Semiconducting nanowires (NWs) are firm candidates for novel nanoelectronic devices and a fruitful playground for fundamental physics.
Ultra-thin nanowires, with diameters below 10 nm, present exotic quantum effects due to the confinement of the wave functions, e.g. widening of the electronic band-gap, deepening of the dopant states. However, although several reports of sub-10 nm wires exist to date, the most common NWs have diameters that range from 20 to 200 nm, where these quantum effects are absent or play a very minor role. Yet, the research activity on this field is very intense and these materials still promise to provide an important paradigm shift for the design of emerging electronic devices and different kinds of applications. A legitimate question is then: what makes a nanowire different from bulk systems? The answer is certainly the large surface-to-volume ratio.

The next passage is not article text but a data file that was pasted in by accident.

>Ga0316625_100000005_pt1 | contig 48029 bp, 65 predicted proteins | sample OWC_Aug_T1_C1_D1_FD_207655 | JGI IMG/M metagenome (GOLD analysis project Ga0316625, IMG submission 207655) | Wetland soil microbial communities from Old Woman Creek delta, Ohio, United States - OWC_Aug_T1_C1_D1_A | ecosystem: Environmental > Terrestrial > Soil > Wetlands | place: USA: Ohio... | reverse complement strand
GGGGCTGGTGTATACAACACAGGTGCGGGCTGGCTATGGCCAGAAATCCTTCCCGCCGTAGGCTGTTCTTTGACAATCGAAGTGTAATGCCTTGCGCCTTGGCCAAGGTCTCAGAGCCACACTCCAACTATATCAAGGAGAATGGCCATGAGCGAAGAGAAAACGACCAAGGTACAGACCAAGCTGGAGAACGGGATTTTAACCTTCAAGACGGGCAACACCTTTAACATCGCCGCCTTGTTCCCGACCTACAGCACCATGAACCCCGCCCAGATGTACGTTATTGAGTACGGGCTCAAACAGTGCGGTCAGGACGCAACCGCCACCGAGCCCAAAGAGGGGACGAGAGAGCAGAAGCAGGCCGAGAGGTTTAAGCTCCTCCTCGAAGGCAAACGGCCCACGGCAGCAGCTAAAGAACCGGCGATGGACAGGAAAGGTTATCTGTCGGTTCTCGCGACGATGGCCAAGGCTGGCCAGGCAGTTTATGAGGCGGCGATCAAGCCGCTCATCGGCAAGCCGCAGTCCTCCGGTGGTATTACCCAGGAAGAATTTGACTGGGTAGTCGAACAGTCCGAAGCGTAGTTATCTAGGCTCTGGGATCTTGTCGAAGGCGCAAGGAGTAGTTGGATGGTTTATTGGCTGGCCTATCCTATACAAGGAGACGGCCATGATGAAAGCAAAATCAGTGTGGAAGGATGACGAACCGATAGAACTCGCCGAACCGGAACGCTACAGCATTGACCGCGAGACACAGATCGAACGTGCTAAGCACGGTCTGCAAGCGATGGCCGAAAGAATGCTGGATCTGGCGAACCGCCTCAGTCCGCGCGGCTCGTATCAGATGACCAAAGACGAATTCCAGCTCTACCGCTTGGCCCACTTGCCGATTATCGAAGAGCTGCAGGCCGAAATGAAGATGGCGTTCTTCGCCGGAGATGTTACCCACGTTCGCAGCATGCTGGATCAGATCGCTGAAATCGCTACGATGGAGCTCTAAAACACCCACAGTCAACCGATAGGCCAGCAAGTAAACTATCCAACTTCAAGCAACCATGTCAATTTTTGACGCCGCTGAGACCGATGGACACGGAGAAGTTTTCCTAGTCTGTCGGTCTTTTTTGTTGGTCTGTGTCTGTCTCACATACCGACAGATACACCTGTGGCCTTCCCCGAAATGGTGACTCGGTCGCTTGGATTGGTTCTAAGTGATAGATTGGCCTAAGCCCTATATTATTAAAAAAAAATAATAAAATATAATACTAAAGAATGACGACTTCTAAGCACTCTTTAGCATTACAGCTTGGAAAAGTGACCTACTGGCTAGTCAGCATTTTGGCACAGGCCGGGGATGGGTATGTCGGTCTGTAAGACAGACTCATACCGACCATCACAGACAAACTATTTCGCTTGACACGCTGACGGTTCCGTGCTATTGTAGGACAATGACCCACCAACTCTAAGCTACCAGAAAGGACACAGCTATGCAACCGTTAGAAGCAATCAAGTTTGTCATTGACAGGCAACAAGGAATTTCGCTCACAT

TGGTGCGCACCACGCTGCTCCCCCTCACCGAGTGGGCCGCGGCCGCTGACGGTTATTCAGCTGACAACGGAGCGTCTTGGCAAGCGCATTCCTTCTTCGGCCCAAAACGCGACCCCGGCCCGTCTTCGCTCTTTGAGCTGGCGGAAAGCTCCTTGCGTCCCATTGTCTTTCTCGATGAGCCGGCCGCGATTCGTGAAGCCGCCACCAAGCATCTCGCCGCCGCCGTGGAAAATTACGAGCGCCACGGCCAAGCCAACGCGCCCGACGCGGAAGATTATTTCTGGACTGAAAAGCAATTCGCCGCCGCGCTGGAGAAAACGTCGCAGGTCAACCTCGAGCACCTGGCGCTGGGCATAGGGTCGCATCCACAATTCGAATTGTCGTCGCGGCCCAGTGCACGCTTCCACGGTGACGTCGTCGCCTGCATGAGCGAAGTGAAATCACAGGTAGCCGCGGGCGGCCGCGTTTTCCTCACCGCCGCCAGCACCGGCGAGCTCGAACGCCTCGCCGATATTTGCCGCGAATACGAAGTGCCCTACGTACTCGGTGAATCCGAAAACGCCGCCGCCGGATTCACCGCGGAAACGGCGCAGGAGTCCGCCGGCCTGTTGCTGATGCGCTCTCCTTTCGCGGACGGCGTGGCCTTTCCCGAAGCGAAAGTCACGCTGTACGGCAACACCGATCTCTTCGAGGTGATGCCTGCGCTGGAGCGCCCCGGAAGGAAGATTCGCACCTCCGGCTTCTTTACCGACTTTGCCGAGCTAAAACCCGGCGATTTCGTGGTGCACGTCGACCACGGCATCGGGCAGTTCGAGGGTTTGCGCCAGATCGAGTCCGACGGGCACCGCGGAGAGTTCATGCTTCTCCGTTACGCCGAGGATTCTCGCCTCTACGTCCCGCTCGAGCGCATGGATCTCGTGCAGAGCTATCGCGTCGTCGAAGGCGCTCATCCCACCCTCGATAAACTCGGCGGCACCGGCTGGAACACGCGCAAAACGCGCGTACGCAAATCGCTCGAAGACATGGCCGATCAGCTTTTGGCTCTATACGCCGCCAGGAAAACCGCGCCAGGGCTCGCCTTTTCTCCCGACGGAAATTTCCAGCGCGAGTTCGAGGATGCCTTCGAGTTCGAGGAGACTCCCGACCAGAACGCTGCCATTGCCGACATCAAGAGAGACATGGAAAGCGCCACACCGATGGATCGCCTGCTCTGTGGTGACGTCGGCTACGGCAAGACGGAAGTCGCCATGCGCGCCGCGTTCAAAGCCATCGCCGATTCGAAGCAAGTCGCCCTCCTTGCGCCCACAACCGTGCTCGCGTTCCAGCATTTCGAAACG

In this article we discuss the most salient features of surface physics and chemistry in group-IV semiconducting nanowires, focusing mostly on Si NWs. First we review the state-of-the-art of NW growth to achieve a smooth and controlled surface morphology. Next we discuss the importance of a proper surface passivation and its role on the NW electronic properties. Finally, stressing the importance of a large surface-to-volume ratio and emphasizing the fact that in a NW the surface is where most of the action takes place, we discuss molecular sensing and molecular doping.